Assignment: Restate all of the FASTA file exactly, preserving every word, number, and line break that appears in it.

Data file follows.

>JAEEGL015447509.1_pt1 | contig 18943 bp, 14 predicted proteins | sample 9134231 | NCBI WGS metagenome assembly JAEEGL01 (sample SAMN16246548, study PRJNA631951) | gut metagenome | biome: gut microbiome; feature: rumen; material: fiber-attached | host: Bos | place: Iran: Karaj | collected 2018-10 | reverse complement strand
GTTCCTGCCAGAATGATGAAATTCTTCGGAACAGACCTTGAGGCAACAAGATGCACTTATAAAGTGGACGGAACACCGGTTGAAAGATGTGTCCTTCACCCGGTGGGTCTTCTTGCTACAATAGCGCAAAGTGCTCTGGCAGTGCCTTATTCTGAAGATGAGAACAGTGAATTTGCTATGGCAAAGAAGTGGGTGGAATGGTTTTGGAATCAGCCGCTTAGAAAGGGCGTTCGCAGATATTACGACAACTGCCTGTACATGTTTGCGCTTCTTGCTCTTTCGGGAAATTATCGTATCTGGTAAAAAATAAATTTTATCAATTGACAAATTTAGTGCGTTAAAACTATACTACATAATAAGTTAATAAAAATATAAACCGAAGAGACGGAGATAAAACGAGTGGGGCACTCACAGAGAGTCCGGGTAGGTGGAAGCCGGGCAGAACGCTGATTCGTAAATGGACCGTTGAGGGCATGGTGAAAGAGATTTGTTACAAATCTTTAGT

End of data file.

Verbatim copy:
>JAEEGL015447509.1_pt1 | contig 18943 bp, 14 predicted proteins | sample 9134231 | NCBI WGS metagenome assembly JAEEGL01 (sample SAMN16246548, study PRJNA631951) | gut metagenome | biome: gut microbiome; feature: rumen; material: fiber-attached | host: Bos | place: Iran: Karaj | collected 2018-10 | reverse complement strand
GTTCCTGCCAGAATGATGAAATTCTTCGGAACAGACCTTGAGGCAACAAGATGCACTTATAAAGTGGACGGAACACCGGTTGAAAGATGTGTCCTTCACCCGGTGGGTCTTCTTGCTACAATAGCGCAAAGTGCTCTGGCAGTGCCTTATTCTGAAGATGAGAACAGTGAATTTGCTATGGCAAAGAAGTGGGTGGAATGGTTTTGGAATCAGCCGCTTAGAAAGGGCGTTCGCAGATATTACGACAACTGCCTGTACATGTTTGCGCTTCTTGCTCTTTCGGGAAATTATCGTATCTGGTAAAAAATAAATTTTATCAATTGACAAATTTAGTGCGTTAAAACTATACTACATAATAAGTTAATAAAAATATAAACCGAAGAGACGGAGATAAAACGAGTGGGGCACTCACAGAGAGTCCGGGTAGGTGGAAGCCGGGCAGAACGCTGATTCGTAAATGGACCGTTGAGGGCATGGTGAAAGAGATTTGTTACAAATCTTTAGT